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I just purchased a new workstation for a company network which is Windows 7 Pro 64bit.

Unfortunately they have an Imagistics im2520f Copier/Printer that only has 32bit drivers available.

Windows 7 had no problem installing all the 32bit software, but is there a way to make this 32bit print-driver work on a 64bit system (with a wrapper software or something)?

I tried just adding this device to the 2003 server as a shared printer, but even when you do this, the 64bit machine (printing to the shared printer) must have drivers for the printer (I discovered).

Another idea is this: if I could somehow send print-jobs to the cue of a another workstation (that is 32 bit) I might be able to set it up to where the employee could automatically print though that other machine?

I hoping someone here will know other options/possibilities I haven't considered. Here are the drivers that are available: Link

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3  
The printer appears to support PostScript. Can you try a generic Postscript driver? –  cjc Aug 2 '12 at 18:12
1  
Beside PS, it's also supports PCL5 and PCL6, so try an older HP printer (e.g. LJ4300) for basic support. –  Sven Aug 2 '12 at 18:29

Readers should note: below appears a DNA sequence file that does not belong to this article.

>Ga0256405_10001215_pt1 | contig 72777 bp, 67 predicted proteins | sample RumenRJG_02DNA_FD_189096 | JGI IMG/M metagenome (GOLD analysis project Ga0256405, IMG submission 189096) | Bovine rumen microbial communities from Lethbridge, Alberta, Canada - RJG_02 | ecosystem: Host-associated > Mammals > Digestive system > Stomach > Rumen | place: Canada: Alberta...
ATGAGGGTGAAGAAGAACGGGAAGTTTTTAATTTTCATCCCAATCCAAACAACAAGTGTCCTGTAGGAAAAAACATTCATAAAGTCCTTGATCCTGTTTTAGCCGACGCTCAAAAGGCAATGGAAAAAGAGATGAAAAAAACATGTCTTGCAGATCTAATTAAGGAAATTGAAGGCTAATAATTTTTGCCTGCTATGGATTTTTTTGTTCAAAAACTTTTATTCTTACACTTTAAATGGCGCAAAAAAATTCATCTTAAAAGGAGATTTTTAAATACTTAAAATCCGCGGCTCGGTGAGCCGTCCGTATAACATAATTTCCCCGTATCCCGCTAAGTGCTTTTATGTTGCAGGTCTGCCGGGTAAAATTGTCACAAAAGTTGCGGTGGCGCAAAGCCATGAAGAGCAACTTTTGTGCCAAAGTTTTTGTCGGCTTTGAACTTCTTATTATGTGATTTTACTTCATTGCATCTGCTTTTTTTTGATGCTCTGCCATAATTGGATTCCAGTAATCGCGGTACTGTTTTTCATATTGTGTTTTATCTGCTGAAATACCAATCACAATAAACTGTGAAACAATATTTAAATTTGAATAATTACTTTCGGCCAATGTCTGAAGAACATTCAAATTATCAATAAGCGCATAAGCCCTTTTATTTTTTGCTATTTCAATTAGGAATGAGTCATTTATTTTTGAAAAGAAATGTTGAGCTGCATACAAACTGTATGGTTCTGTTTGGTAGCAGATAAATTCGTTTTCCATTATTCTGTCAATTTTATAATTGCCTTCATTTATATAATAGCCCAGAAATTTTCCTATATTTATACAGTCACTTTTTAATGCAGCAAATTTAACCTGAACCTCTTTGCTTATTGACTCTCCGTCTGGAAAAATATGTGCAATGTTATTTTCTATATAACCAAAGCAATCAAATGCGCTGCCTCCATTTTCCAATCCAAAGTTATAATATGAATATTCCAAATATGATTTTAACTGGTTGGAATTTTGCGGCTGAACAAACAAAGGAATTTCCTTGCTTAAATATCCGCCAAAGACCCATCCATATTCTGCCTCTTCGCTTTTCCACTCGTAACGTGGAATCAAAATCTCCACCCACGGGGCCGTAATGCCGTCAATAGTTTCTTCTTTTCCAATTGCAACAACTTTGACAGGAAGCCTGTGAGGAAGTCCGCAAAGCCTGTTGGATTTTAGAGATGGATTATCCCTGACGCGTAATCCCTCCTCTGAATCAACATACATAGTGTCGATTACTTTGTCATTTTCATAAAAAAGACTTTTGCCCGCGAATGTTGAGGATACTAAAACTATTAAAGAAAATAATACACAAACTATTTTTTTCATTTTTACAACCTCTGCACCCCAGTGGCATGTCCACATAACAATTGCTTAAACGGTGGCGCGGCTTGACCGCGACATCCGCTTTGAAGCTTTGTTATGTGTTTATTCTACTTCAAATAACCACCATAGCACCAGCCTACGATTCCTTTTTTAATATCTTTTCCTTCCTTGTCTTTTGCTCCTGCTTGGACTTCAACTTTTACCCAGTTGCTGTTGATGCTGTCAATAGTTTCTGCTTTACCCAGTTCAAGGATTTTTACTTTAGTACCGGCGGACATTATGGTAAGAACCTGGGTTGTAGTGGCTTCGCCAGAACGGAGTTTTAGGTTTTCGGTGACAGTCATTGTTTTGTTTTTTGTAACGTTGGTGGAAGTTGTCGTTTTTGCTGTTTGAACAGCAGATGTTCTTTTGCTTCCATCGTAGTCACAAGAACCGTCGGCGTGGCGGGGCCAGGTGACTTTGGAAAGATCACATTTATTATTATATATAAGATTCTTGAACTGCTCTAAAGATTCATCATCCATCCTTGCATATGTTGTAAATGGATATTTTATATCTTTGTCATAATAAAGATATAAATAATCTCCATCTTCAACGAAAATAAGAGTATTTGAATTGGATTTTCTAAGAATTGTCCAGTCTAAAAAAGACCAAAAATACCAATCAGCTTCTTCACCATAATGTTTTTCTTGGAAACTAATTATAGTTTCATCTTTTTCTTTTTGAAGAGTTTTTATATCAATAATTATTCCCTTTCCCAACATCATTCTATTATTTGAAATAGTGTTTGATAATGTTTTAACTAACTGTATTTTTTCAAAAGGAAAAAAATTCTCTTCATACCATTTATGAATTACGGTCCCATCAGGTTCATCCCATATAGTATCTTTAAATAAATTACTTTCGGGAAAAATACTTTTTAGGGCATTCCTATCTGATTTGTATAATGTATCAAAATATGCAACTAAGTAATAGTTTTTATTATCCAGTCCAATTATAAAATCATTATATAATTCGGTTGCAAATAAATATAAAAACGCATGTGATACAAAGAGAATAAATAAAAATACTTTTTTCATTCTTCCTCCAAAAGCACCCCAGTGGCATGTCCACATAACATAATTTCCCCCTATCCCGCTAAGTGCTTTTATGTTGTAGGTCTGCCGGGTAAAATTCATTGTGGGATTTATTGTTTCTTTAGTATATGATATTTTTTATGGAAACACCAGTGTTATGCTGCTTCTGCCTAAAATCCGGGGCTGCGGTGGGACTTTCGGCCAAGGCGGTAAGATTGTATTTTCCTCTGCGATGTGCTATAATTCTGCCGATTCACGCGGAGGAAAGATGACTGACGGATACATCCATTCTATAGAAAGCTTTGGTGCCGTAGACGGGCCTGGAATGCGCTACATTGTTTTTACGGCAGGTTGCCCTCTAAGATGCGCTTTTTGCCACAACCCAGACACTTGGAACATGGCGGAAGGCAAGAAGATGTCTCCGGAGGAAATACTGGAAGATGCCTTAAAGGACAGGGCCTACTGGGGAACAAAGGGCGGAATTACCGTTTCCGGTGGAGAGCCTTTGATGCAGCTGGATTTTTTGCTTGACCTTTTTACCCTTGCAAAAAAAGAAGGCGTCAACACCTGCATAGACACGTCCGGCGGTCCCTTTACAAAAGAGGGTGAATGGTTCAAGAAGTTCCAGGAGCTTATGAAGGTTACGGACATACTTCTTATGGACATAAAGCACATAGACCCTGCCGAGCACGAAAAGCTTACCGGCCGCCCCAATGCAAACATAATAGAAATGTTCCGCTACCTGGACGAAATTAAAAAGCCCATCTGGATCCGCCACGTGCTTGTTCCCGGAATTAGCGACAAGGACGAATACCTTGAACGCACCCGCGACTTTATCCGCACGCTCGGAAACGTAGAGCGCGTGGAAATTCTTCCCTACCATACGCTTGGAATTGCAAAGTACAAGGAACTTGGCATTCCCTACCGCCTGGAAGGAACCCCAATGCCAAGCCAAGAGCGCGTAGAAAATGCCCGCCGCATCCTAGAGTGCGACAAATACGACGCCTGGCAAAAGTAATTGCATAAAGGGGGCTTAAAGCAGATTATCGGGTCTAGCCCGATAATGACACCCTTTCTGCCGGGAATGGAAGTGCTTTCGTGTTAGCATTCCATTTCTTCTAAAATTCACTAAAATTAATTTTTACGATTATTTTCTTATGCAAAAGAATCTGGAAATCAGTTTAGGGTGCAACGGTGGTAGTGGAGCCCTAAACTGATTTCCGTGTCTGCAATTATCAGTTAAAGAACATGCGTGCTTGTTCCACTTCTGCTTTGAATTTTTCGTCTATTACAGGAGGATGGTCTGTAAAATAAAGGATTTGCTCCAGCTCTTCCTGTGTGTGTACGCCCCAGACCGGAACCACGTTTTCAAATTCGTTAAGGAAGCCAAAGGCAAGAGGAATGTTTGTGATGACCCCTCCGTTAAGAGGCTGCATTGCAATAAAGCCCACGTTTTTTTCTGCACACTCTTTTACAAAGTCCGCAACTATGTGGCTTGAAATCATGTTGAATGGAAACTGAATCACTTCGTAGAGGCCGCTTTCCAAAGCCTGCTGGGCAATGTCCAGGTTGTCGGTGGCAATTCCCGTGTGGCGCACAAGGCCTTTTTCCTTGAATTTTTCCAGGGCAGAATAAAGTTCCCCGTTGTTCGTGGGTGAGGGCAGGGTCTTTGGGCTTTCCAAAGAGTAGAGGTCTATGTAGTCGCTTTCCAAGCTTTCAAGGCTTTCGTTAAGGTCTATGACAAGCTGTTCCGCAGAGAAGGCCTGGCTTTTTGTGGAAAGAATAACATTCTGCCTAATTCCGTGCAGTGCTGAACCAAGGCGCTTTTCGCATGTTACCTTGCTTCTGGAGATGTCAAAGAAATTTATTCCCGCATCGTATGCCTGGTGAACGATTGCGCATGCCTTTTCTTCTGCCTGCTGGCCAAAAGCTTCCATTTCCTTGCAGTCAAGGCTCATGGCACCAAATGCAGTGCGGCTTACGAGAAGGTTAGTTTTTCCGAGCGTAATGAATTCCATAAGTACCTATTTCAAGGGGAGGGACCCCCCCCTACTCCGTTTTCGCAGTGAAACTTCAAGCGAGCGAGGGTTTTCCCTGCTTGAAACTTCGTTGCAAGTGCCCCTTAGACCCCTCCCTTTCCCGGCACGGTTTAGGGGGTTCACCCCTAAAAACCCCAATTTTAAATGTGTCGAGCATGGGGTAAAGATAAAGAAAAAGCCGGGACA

2 Answers 2

up vote 5 down vote accepted

This is a well known phenomenon with migrating to a 64 bit OS. There have been a lot of institutions which have been forced to upgrade to new printers and scanners, etc.

There is one kind of third party solution available that may be of interest. ThinPrint and a couple other vendors have paid products available that can be used as an intermediary driver which may be able to be purposed for this kind of duty. This is basically an application server that creates a file (usually a PDF) on the local host. This is then forwarded to a server (either a print server or a terminal server). This remote printing host can be 32 bit and can do the work of actually sending the job to the printer.

The cost for a solution like this - hardware, software, and time - is generally much more than it would be to simply update the hardware.

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+1 for pointing out the cost of "working around" hardware that ought to be replaced instead. –  HopelessN00b Aug 2 '12 at 21:44

Here is how I installed it on my Win 7 PC:

  1. “Add a Printer” Wizard
  2. In my case it is a network printer so I picked the add with IP option
  3. Since Windows 7 can't find the driver automatically I used "Have Disk" and pointed Windows to the “generic MFP 35/25/20ppm PCLe” I downloaded from http://www.oceusa.com/main/view_media.jsp?WebLogicSession=ThPyRhyDxDG16vwKLyWjnqzGN1dKl3X29nkmRLwRQBlnBPTT19WM!1248290065&CONTENT%3C%3Ecnt_id=10134198673384030&FOLDER%3C%3Efolder_id=9852723696640260&bmUID=1360685155879

Hope this recipe works for you too!

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